Dec 11, 2023  
2016-2017 Catalogue 
2016-2017 Catalogue [ARCHIVED CATALOG]

Environmental Science

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The Environmental Science major is designed for students with a strong interest in the life and physical sciences, and a desire to improve the quality of their environment by working toward sustainable development and environmental protection. The program offers a multi-disciplinary approach with its core curriculum firmly based in the lecture and laboratory experiences of foundation courses in Biology, Chemistry, and the Physical Sciences. The major also requires courses from the economic and political sciences to introduce the student to the economic and political influences that lend complexity to environmental decision making and the implementation of environmental solutions.

Students majoring in Environmental Science will select courses with the assistance of a faculty advisor and are required to take a minimum of 5 basic science courses and 8 environmental courses (see below). A research or internship experience is also strongly recommended. The program is designed to provide the fundamental background necessary to understand environmental issues, while providing students with the skills to both investigate these issues and to design and implement actions aimed at solving environmental problems. Overall, this program enhances students’ problem solving abilities, quantitative methods, modeling skills, ability to critically review scientific literature and information, field methods, critical thinking, and communication skills. In addition, the program should foster a stronger personal environmental ethic.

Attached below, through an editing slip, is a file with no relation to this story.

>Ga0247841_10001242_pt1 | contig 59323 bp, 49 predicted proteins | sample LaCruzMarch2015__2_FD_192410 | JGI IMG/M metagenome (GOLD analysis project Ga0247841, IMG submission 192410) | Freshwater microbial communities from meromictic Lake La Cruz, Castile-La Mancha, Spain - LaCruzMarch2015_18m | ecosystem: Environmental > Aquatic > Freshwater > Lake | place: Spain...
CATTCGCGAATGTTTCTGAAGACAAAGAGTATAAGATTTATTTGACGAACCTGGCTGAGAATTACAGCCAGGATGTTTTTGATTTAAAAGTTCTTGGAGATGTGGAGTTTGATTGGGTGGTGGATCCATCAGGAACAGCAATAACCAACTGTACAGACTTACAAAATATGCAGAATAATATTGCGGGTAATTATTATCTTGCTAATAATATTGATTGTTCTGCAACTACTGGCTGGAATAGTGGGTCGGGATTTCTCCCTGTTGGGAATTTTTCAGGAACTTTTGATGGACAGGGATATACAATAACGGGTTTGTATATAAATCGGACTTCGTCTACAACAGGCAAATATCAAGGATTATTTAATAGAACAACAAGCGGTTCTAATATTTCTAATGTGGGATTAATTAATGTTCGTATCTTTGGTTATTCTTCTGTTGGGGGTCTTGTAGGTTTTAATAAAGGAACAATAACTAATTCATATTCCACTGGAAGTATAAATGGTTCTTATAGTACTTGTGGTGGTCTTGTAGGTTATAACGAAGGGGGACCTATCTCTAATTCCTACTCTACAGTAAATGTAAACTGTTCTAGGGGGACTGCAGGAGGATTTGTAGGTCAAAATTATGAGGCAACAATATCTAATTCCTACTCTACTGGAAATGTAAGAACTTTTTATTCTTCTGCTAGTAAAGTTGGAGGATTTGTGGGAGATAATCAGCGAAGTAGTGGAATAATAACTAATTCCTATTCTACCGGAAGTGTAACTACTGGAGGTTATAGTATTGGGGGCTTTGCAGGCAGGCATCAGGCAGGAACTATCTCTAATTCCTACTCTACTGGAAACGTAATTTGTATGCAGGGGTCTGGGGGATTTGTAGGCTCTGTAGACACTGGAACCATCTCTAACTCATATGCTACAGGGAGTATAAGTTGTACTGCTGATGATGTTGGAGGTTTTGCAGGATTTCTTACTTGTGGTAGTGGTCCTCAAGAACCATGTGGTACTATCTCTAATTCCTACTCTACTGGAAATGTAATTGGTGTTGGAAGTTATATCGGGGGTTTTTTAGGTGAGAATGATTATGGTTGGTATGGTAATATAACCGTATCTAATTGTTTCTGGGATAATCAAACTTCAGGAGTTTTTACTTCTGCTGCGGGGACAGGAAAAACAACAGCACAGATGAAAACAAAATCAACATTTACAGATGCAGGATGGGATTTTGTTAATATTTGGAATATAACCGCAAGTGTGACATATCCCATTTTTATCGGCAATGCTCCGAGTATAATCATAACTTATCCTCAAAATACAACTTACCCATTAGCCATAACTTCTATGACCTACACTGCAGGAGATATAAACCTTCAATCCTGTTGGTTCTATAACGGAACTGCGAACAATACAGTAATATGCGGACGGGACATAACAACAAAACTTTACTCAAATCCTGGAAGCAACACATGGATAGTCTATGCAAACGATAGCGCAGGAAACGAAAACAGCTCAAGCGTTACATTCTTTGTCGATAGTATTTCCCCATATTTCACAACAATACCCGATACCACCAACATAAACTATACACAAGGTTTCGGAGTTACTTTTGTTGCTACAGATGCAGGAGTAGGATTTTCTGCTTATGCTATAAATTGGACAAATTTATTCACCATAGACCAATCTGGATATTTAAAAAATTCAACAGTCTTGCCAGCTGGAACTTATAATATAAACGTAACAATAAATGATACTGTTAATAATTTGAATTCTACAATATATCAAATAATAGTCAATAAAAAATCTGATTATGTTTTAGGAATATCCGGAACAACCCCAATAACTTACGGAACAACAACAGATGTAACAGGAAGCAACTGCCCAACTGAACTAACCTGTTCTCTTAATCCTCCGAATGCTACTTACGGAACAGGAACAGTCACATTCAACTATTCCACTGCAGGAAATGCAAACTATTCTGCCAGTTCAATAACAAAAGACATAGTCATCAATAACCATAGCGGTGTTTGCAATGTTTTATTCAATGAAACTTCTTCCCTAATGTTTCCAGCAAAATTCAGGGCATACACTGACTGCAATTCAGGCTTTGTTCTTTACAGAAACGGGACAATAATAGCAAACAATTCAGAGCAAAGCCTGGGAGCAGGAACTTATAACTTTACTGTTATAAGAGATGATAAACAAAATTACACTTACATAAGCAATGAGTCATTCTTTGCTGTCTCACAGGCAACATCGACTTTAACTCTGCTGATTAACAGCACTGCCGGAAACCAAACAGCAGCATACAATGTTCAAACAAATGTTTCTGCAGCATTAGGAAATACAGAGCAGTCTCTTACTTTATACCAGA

Major requirements include:

Students majoring in Environmental Science are required to take: 

One Social Science course:

Additional Experience:

Each Environmental Science student is encouraged to gain additional laboratory or field experience by (1) enrolling in either Directed Research in Biology (BI 421  - BI 422  or BI 423 ) or Research and Seminar in Chemistry (CH 420  - CH 421 ), (2) developing an individual internship program with direction from the Internship Facilitator (BI 451-454 ), or (3) participating in the Washington Internship Program (BI 450 ).  With permission of the chair, up to 2 upper-level major elective courses on topics other than those listed above may be transferred in from study abroad or from domestic institutions.

Course Sequence Outline

Freshman Year

Sophomore Year



Junior and Senior Year

Junior and senior years should focus on finishing core requirements and upper level departmental requirements. Students should take Conservation Biology and Ecology the same fall, and Aquatic Ecology in the opposite fall due to alternation of courses. 


See Biological Sciences Overview  for additional information.

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